Rural brick factory in Quảng Ngãi province

Da Nang has a relatively diversified industrial sector including textiles, fabric, fertilizer, cement, soap, paper, pharmaceuticals etc.[8] Khánh Hòa's industrial sector is still more reliant on basic industries such as food and seafood processing and beverages, shipbuilding, etc. The province also benefited significantly from investment related to the former Russian naval base at Cam Ranh, to which around 30 factories were attached.[9] Quy Nhon is the region's third largest industrial center.[6] It has been able to capitalize on its advantage as a gateway to the Central Highlands to develop resource-based industries (wood processing and stone processing) and a major furniture manufacturing cluster. Other industries are more dispersed, such as construction materials and basic food processing.

New industrial centers are currently being developed in the economic zones: Chu Lai Economic Zone in southern Quảng Nam, nearby Dung Quat Economic Zone (with Dung Quất Refinery) in northern Quảng Ngãi province, Nhơn Hội Economic Zone in Quy Nhon, and Van Phong Economic Zone in northern Khánh Hòa province. All four zones have large areas of land, major infrastructure and industrial projects. However, in contrast to the smaller industrial parks, they aren't limited to industrial sectors.




National Route 1 in Bình Định

Vietnam's main north-south transport corridors run through the whole South Central Coast region. The North–South Railway runs along the region, with Reunification Express stops at Đà Nẵng Railway Station, Diêu Trì Railway Station, and Nha Trang Railway Station. Stations with less frequent stops are Tam Kỳ Railway Station, Quảng Ngãi Railway Station, Quy Nhơn Railway Station, Tuy Hòa Railway Station, Tháp Chàm Railway Station, Mương Mán Railway Station, as well as several local railway stations. The two-lane National Route 1 connects all major cities of the region to the rest of the country (Quy Nhon and Nha Trang by extension 1D and 1C). The Ministry of Transport is planning the construction of a 139.5 km four-lane highway from Da Nang to Quảng Ngãi province in cooperation with foreign donors.[10]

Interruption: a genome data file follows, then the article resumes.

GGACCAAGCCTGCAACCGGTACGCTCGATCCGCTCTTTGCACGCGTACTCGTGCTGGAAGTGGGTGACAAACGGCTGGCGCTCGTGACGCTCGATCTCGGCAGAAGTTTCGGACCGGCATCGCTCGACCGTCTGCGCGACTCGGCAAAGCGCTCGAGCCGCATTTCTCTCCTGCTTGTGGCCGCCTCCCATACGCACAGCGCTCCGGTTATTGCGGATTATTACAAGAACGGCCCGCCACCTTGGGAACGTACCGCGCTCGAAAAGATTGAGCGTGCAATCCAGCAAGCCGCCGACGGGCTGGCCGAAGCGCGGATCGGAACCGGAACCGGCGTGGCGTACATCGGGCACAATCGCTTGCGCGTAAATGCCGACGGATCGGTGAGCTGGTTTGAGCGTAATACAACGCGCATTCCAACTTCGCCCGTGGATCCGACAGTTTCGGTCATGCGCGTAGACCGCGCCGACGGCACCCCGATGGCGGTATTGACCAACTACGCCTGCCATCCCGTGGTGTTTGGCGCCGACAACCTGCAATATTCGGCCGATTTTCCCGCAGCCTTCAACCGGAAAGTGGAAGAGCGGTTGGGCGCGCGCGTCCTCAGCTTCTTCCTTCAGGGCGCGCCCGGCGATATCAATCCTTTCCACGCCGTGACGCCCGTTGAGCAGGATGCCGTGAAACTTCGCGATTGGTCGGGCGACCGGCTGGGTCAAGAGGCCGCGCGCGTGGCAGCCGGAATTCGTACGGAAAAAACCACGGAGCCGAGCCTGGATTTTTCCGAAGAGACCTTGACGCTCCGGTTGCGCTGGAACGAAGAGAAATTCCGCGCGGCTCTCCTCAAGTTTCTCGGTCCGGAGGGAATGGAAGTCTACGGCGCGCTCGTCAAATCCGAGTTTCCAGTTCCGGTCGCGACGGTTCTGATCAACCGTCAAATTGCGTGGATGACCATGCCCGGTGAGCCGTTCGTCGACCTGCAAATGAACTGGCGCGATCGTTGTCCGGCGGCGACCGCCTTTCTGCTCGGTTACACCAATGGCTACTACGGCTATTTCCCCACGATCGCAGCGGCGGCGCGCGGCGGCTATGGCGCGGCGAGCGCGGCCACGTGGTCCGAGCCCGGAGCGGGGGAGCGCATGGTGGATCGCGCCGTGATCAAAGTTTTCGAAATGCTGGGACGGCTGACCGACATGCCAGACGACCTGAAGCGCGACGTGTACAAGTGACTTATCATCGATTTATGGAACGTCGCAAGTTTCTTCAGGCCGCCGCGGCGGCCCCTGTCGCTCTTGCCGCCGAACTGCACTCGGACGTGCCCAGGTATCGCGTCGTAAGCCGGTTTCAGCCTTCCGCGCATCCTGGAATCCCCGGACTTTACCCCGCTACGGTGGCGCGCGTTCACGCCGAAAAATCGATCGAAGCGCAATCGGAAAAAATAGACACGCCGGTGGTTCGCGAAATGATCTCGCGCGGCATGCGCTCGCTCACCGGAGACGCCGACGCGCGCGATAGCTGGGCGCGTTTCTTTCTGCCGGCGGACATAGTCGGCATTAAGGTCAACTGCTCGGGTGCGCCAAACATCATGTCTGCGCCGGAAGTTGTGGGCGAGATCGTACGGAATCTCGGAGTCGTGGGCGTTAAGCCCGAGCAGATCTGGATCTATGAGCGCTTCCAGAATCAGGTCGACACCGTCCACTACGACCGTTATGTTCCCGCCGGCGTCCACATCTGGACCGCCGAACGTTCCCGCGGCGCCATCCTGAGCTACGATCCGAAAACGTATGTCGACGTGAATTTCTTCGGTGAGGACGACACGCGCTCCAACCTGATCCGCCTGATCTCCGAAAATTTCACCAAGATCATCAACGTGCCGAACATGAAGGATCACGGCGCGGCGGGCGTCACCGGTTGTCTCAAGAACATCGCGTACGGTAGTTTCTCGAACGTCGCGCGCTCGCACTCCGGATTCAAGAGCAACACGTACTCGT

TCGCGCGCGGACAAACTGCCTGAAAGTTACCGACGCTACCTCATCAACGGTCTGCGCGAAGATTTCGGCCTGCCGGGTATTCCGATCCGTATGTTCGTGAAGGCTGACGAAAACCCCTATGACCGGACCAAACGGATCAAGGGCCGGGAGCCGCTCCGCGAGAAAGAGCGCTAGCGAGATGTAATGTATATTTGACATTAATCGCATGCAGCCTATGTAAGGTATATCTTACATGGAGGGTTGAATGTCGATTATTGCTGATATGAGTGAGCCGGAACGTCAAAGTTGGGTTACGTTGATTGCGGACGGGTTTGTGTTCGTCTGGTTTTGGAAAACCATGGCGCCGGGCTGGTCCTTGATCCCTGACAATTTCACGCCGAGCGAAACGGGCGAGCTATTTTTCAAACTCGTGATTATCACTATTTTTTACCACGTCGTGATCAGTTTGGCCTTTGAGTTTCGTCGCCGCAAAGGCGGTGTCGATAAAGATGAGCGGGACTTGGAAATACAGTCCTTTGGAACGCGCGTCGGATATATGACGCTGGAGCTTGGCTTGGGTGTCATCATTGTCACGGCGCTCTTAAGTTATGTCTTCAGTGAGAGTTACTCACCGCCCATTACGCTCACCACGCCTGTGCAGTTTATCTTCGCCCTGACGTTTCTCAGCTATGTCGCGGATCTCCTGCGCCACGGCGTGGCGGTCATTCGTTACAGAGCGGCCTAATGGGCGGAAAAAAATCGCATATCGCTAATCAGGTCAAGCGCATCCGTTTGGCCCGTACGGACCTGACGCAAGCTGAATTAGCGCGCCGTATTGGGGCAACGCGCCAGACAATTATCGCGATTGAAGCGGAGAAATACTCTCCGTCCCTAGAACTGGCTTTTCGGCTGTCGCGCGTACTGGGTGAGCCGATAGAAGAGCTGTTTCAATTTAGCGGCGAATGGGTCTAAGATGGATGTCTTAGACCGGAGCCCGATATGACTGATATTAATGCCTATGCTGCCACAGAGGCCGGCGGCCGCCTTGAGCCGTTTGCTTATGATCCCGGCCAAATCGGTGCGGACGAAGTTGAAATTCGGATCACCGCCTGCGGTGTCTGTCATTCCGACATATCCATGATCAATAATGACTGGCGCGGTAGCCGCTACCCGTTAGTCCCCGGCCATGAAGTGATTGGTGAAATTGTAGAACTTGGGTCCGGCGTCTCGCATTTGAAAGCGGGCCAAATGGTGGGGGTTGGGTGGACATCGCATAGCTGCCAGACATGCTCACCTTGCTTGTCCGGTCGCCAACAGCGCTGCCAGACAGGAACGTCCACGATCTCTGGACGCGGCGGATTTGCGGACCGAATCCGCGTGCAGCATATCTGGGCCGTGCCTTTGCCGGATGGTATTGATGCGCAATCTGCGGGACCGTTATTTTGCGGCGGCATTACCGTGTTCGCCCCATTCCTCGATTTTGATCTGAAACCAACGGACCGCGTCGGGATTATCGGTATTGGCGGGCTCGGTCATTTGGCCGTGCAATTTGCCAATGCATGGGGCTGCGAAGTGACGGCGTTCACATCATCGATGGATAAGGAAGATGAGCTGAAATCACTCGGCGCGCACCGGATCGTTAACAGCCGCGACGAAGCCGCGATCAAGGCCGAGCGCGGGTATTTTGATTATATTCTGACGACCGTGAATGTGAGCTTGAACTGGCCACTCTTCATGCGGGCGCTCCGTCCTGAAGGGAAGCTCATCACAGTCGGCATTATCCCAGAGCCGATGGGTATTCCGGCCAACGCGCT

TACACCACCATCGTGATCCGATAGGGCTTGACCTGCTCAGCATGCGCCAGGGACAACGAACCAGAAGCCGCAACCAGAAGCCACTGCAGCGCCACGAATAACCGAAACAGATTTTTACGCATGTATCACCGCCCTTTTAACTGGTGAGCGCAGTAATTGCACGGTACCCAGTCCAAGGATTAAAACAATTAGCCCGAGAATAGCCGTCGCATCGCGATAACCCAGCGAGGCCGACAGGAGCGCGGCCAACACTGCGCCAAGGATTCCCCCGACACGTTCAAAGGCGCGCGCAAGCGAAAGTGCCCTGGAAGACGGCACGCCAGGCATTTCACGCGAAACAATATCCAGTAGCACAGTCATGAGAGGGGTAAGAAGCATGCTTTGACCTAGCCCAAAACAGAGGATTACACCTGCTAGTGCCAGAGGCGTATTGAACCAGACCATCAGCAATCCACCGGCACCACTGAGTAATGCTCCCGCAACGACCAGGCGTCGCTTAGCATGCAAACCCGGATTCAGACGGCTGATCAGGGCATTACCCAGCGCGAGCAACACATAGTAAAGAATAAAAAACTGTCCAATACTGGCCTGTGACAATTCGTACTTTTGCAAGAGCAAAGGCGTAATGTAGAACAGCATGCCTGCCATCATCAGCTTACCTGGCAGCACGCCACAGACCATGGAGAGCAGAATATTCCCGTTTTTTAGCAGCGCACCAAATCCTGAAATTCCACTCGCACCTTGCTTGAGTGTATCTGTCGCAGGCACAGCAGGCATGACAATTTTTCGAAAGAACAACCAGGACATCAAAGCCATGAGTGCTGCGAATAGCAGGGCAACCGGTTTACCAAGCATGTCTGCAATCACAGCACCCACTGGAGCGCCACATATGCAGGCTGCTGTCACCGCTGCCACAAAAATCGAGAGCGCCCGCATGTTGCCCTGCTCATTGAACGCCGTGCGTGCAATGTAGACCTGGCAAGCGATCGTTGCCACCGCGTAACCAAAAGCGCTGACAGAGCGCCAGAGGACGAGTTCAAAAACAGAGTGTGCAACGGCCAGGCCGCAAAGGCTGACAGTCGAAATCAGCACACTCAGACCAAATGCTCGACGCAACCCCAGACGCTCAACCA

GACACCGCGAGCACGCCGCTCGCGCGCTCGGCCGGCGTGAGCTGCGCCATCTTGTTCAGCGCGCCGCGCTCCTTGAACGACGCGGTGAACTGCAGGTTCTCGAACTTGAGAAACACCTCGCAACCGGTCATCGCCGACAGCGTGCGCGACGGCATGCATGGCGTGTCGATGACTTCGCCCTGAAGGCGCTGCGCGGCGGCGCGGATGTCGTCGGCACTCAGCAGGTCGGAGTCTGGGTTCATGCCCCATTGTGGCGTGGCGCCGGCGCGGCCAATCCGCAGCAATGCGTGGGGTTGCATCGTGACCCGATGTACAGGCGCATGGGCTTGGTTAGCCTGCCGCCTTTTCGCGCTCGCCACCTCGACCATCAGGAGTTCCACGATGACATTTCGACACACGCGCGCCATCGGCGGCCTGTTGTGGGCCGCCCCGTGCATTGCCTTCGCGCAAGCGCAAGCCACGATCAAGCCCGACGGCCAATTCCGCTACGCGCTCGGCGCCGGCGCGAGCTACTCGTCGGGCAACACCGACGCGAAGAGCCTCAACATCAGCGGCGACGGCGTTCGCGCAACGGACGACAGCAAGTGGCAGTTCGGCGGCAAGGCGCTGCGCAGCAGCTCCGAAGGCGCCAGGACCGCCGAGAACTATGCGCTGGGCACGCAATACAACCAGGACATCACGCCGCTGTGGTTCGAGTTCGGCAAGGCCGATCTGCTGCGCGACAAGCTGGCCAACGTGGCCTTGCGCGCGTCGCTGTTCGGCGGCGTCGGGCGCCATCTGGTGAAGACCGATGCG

The region is connected to the Central Highlands by several national roads at Phan Rang (National Road 27 to Da Lat), Ninh Hòa, Khánh Hòa province (26 to Buôn Ma Thuột), Tuy Hòa (25 to Pleiku via Ayun Pa) Quy Nhon (19 to Pleiku), and western Quảng Nam province (14/ Ho Chi Minh Road to Kon Tum).[11]

The largest airport in the region is Da Nang International Airport with flights to various cities in Vietnam, Singapore, Siem Reap, Guangzhou, Shanghai and seasonal flights to other cities in mainland China and Taiwan. The region's second international airport at Cam Ranh (serving Nha Trang flights to various cities in Vietnam, Guangzhou, Shanghais, Hong Kong, etc.). Phu Cat Airport (serving Quy Nhon) and Dong Tac Airport (serving Tuy Hòa) have only domestic flights. Chu Lai in southern Quảng Nam province has an international airport, but only domestic flights.

Da Nang Port and Quy Nhơn Port are the region's major ports. Another major port is under construction at Vân Phong in Khánh Hòa province.



The South Central Coast has limited potential for hydro-power plants and has therefore not been a major part of EVN's mostly hydro-focused strategy. However, it is at the forefront of many of Vietnam's efforts to diversify electricity sources away from hydro-power. The country's first nuclear power plant is under construction in Ninh Thuận province.[12] A second nuclear power project is being prepared with Japanese partners and will also be in Ninh Thuận.[13]